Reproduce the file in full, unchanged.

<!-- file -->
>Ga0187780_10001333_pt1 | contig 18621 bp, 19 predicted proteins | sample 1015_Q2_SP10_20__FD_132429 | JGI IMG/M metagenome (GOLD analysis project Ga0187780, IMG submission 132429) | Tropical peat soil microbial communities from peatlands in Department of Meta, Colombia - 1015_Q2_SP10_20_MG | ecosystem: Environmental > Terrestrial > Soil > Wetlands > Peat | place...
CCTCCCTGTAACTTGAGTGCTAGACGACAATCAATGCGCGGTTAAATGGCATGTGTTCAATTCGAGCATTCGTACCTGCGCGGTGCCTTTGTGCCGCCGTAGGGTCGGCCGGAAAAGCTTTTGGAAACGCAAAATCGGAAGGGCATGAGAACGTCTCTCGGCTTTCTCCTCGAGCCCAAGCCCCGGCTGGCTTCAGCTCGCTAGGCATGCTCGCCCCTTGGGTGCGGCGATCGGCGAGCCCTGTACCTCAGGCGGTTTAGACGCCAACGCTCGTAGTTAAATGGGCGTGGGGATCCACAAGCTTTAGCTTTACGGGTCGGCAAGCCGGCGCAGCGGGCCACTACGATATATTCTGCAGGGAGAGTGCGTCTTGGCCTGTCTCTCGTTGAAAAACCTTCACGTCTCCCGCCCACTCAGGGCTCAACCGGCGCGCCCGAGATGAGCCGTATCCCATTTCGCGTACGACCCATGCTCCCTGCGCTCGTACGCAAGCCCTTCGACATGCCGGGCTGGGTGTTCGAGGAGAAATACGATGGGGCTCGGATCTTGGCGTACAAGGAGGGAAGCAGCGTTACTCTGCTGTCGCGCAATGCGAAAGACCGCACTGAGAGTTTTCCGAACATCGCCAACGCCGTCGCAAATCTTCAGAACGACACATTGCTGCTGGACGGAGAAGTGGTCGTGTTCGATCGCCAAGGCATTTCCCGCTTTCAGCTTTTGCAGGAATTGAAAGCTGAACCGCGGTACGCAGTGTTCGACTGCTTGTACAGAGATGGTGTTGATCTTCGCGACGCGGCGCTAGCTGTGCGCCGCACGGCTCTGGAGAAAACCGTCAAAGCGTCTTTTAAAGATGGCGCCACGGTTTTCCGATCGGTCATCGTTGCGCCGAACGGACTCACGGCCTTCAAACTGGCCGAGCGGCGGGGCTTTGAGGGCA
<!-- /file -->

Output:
>Ga0187780_10001333_pt1 | contig 18621 bp, 19 predicted proteins | sample 1015_Q2_SP10_20__FD_132429 | JGI IMG/M metagenome (GOLD analysis project Ga0187780, IMG submission 132429) | Tropical peat soil microbial communities from peatlands in Department of Meta, Colombia - 1015_Q2_SP10_20_MG | ecosystem: Environmental > Terrestrial > Soil > Wetlands > Peat | place...
CCTCCCTGTAACTTGAGTGCTAGACGACAATCAATGCGCGGTTAAATGGCATGTGTTCAATTCGAGCATTCGTACCTGCGCGGTGCCTTTGTGCCGCCGTAGGGTCGGCCGGAAAAGCTTTTGGAAACGCAAAATCGGAAGGGCATGAGAACGTCTCTCGGCTTTCTCCTCGAGCCCAAGCCCCGGCTGGCTTCAGCTCGCTAGGCATGCTCGCCCCTTGGGTGCGGCGATCGGCGAGCCCTGTACCTCAGGCGGTTTAGACGCCAACGCTCGTAGTTAAATGGGCGTGGGGATCCACAAGCTTTAGCTTTACGGGTCGGCAAGCCGGCGCAGCGGGCCACTACGATATATTCTGCAGGGAGAGTGCGTCTTGGCCTGTCTCTCGTTGAAAAACCTTCACGTCTCCCGCCCACTCAGGGCTCAACCGGCGCGCCCGAGATGAGCCGTATCCCATTTCGCGTACGACCCATGCTCCCTGCGCTCGTACGCAAGCCCTTCGACATGCCGGGCTGGGTGTTCGAGGAGAAATACGATGGGGCTCGGATCTTGGCGTACAAGGAGGGAAGCAGCGTTACTCTGCTGTCGCGCAATGCGAAAGACCGCACTGAGAGTTTTCCGAACATCGCCAACGCCGTCGCAAATCTTCAGAACGACACATTGCTGCTGGACGGAGAAGTGGTCGTGTTCGATCGCCAAGGCATTTCCCGCTTTCAGCTTTTGCAGGAATTGAAAGCTGAACCGCGGTACGCAGTGTTCGACTGCTTGTACAGAGATGGTGTTGATCTTCGCGACGCGGCGCTAGCTGTGCGCCGCACGGCTCTGGAGAAAACCGTCAAAGCGTCTTTTAAAGATGGCGCCACGGTTTTCCGATCGGTCATCGTTGCGCCGAACGGACTCACGGCCTTCAAACTGGCCGAGCGGCGGGGCTTTGAGGGCA